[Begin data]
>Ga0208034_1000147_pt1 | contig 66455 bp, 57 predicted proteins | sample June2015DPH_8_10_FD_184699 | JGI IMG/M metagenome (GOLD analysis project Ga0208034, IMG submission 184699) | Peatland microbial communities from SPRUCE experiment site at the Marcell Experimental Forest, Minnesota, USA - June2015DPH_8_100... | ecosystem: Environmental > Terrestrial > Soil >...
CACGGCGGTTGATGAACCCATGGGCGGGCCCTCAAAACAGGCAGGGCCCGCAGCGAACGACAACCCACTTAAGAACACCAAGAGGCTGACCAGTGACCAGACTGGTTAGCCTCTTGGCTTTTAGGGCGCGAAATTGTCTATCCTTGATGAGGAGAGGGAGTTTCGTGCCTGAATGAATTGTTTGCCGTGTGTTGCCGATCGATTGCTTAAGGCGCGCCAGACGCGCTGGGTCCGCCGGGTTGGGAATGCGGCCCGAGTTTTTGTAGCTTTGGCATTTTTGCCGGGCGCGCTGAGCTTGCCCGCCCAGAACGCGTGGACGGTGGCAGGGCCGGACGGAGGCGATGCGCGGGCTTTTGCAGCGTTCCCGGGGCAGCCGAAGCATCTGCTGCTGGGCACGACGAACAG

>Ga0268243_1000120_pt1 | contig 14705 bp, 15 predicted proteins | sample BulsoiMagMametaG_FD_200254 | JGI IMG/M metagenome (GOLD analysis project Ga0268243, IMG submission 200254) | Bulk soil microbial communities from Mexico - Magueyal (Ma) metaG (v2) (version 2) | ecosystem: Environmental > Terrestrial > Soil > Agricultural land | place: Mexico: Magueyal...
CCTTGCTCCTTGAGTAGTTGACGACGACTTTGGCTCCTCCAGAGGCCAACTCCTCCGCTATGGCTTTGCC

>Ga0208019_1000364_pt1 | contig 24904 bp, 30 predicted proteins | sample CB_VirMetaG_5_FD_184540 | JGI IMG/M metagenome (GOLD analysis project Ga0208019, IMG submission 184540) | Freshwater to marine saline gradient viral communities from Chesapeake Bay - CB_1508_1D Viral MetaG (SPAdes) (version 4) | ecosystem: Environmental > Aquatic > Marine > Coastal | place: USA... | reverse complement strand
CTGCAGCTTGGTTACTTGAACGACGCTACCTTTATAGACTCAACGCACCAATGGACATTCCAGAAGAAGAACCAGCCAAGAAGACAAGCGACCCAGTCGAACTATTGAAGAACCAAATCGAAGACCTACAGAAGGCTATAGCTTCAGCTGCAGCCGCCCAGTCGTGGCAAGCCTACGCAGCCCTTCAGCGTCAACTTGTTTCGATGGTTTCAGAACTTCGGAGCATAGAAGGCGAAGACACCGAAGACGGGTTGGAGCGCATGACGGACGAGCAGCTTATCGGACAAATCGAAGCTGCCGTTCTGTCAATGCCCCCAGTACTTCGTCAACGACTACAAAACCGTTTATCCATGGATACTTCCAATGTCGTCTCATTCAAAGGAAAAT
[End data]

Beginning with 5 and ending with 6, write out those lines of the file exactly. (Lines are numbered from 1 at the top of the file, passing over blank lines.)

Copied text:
>Ga0208019_1000364_pt1 | contig 24904 bp, 30 predicted proteins | sample CB_VirMetaG_5_FD_184540 | JGI IMG/M metagenome (GOLD analysis project Ga0208019, IMG submission 184540) | Freshwater to marine saline gradient viral communities from Chesapeake Bay - CB_1508_1D Viral MetaG (SPAdes) (version 4) | ecosystem: Environmental > Aquatic > Marine > Coastal | place: USA... | reverse complement strand
CTGCAGCTTGGTTACTTGAACGACGCTACCTTTATAGACTCAACGCACCAATGGACATTCCAGAAGAAGAACCAGCCAAGAAGACAAGCGACCCAGTCGAACTATTGAAGAACCAAATCGAAGACCTACAGAAGGCTATAGCTTCAGCTGCAGCCGCCCAGTCGTGGCAAGCCTACGCAGCCCTTCAGCGTCAACTTGTTTCGATGGTTTCAGAACTTCGGAGCATAGAAGGCGAAGACACCGAAGACGGGTTGGAGCGCATGACGGACGAGCAGCTTATCGGACAAATCGAAGCTGCCGTTCTGTCAATGCCCCCAGTACTTCGTCAACGACTACAAAACCGTTTATCCATGGATACTTCCAATGTCGTCTCATTCAAAGGAAAAT